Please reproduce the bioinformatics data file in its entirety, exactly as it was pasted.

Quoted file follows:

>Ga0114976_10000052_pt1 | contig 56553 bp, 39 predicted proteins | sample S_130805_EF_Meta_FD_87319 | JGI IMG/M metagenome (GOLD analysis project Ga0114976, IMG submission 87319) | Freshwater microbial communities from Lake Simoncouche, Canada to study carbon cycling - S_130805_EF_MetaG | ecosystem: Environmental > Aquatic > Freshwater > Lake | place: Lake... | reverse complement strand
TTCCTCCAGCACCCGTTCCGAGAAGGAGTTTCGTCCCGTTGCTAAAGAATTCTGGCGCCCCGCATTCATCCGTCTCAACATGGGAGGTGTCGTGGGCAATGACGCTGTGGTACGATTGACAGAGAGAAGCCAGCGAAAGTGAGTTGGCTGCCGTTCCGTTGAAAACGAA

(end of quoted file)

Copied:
>Ga0114976_10000052_pt1 | contig 56553 bp, 39 predicted proteins | sample S_130805_EF_Meta_FD_87319 | JGI IMG/M metagenome (GOLD analysis project Ga0114976, IMG submission 87319) | Freshwater microbial communities from Lake Simoncouche, Canada to study carbon cycling - S_130805_EF_MetaG | ecosystem: Environmental > Aquatic > Freshwater > Lake | place: Lake... | reverse complement strand
TTCCTCCAGCACCCGTTCCGAGAAGGAGTTTCGTCCCGTTGCTAAAGAATTCTGGCGCCCCGCATTCATCCGTCTCAACATGGGAGGTGTCGTGGGCAATGACGCTGTGGTACGATTGACAGAGAGAAGCCAGCGAAAGTGAGTTGGCTGCCGTTCCGTTGAAAACGAA